The decision to absolve a group of transgender women in Argentina of drug-related charges has drawn further attention to the impact of the special consideration the courts are paying to gender issues when ruling on some criminal cases.
In late July, a federal judge in Argentina acquitted 18 transgender women of drug trafficking charges. The presiding judge, Sabrina Namer, ruled the women — who were all once sex workers and who began selling drugs in 2013 — did not constitute an organized criminal group and that their precarious situation as members of the LGBTQI+ community contributed to their participation in drug trafficking.
Most of the acquitted women were from Peru and they almost all suffered from a range of severe health issues, including HIV. As such, Namer ruled that their contact with drugs was “completely linked to the way in which they worked in prostitution.”
Judge Namer criticized prosecutors, forensic experts, and even defense lawyers for referring to the women as “transvestite men” during the case. In her ruling, she also stated that Argentina had a track record of harshly prosecuting transgender people for drug-related crimes.
This is not the first drug trafficking ruling in the country to take gender issues into account. In 2020, another judge granted house arrest to a woman accused of drug trafficking. The court argued her situation as the main provider for her two sons, one of whom had health problems, placed her in a particularly vulnerable situation, and that detention measures have an acute impact on women and their families.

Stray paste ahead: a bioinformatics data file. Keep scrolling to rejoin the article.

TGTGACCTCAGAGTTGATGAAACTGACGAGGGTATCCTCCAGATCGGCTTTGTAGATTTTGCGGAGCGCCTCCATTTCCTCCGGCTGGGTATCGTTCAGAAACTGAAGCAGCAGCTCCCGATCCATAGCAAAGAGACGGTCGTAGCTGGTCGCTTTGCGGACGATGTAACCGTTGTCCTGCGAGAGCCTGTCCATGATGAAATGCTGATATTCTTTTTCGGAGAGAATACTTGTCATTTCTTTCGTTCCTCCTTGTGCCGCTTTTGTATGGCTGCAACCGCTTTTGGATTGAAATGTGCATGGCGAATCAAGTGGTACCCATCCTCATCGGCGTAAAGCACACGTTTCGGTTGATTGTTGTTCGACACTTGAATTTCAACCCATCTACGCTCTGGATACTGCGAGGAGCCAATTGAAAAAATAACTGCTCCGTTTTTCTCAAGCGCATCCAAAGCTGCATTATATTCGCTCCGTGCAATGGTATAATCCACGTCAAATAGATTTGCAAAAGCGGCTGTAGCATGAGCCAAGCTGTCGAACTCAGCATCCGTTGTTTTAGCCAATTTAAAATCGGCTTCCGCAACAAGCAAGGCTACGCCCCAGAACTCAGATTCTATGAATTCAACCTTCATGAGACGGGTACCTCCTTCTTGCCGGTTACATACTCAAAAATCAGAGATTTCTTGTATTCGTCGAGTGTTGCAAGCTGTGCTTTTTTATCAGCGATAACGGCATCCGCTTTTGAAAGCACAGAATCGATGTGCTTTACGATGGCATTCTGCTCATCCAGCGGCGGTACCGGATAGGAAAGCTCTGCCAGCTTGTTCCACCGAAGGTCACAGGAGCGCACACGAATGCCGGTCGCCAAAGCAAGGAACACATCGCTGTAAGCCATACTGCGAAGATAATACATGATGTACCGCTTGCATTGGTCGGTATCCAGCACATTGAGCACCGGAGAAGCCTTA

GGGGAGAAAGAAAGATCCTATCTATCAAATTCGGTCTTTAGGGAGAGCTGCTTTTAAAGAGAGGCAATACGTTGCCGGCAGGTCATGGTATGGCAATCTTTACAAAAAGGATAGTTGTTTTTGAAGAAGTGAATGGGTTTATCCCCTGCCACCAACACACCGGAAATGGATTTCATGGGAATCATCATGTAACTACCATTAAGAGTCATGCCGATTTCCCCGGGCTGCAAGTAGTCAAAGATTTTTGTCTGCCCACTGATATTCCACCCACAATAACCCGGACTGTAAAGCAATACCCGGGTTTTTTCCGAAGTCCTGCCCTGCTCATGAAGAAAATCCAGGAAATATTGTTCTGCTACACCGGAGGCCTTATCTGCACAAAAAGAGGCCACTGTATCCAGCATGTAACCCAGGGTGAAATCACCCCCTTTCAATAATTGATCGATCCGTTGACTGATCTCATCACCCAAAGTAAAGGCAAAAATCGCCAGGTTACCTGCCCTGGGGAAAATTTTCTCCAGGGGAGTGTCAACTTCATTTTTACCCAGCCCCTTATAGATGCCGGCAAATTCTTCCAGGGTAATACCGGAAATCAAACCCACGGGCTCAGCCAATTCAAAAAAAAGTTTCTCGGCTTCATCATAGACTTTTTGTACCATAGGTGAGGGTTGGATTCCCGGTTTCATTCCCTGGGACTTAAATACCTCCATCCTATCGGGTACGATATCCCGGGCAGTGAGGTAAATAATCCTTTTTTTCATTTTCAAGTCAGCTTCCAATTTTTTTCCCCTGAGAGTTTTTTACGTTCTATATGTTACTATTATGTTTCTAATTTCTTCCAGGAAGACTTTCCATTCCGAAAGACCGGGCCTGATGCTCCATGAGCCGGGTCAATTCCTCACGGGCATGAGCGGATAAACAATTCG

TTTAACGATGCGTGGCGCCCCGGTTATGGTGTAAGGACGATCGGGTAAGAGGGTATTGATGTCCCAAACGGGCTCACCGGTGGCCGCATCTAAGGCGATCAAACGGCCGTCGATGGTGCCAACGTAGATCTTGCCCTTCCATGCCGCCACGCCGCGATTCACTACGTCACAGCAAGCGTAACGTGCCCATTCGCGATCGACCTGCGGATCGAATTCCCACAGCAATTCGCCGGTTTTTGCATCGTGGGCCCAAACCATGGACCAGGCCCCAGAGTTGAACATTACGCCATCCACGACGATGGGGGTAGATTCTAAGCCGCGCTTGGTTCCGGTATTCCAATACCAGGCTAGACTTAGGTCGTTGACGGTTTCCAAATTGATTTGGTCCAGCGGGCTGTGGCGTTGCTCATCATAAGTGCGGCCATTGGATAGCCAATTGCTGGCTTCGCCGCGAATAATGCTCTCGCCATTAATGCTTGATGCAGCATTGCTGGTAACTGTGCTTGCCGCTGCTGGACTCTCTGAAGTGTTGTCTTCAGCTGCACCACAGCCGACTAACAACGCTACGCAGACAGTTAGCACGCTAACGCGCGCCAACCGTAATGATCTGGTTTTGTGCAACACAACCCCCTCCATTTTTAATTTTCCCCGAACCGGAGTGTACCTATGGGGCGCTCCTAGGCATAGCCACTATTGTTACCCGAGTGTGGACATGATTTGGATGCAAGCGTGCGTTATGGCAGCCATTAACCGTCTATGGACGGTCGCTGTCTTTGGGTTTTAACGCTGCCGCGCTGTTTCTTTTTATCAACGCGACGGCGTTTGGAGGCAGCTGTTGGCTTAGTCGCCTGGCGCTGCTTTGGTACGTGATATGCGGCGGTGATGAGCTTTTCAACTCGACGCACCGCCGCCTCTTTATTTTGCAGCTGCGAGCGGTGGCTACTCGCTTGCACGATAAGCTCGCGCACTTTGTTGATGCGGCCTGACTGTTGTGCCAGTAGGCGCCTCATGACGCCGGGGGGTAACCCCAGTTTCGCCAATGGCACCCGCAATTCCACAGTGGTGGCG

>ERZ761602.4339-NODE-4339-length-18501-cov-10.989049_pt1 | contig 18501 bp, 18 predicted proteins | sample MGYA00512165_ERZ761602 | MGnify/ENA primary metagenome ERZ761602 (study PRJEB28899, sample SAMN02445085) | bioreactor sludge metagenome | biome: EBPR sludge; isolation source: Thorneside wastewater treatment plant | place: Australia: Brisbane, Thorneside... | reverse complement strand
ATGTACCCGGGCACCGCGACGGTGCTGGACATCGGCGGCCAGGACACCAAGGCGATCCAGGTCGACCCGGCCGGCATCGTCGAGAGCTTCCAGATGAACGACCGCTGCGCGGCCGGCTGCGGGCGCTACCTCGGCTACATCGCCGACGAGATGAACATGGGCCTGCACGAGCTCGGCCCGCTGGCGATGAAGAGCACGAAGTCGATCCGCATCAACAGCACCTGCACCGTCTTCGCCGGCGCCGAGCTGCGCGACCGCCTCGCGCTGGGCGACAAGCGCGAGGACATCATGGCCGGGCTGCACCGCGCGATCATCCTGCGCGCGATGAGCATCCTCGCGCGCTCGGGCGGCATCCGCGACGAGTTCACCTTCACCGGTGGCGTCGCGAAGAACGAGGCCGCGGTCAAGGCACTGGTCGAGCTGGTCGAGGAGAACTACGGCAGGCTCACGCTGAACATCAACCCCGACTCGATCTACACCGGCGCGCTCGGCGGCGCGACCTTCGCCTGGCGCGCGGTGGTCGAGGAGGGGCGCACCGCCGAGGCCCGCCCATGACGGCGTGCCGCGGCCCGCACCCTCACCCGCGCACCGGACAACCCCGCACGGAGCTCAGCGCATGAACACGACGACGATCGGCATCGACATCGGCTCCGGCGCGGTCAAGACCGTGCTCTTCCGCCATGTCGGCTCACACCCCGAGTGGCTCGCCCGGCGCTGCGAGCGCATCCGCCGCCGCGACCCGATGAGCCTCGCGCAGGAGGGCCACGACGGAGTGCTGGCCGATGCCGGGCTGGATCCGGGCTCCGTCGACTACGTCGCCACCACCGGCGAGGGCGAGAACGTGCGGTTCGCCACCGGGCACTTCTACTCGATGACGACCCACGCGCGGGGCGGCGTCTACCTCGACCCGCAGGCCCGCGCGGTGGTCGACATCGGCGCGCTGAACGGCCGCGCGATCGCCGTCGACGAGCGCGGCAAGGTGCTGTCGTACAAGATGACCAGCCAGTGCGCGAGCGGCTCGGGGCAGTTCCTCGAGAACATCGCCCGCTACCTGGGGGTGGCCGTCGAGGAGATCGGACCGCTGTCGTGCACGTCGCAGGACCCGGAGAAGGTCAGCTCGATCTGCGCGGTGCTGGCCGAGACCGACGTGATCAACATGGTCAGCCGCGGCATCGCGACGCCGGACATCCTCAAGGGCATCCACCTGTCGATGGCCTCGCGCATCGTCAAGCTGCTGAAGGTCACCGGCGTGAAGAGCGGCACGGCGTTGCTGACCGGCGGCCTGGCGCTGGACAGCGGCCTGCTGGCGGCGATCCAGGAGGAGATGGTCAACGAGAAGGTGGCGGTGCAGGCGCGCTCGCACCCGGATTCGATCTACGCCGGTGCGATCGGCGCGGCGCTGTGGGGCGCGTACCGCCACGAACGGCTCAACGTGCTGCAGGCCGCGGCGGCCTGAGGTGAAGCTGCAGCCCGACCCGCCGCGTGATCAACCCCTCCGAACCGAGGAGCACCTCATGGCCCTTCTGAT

Later, in 2021, a judge acquitted a 63-year-old woman charged with drug trafficking on the basis that she had sold drugs to pay for her son’s much-needed surgery.
InSight Crime spoke to Namer to discuss the impact of Argentina’s court system taking gender-related issues into account.
InSight Crime (IC): Where did the initiative to apply a gender lens to court decisions come from?
Sabrina Namer (SN): Argentina has what is known as the Micaela Law for cases involving gender violence and femicide, which highlights the need to educate officials on gender issues. It is a state policy that officials, particularly judicial officials, apply when making a ruling.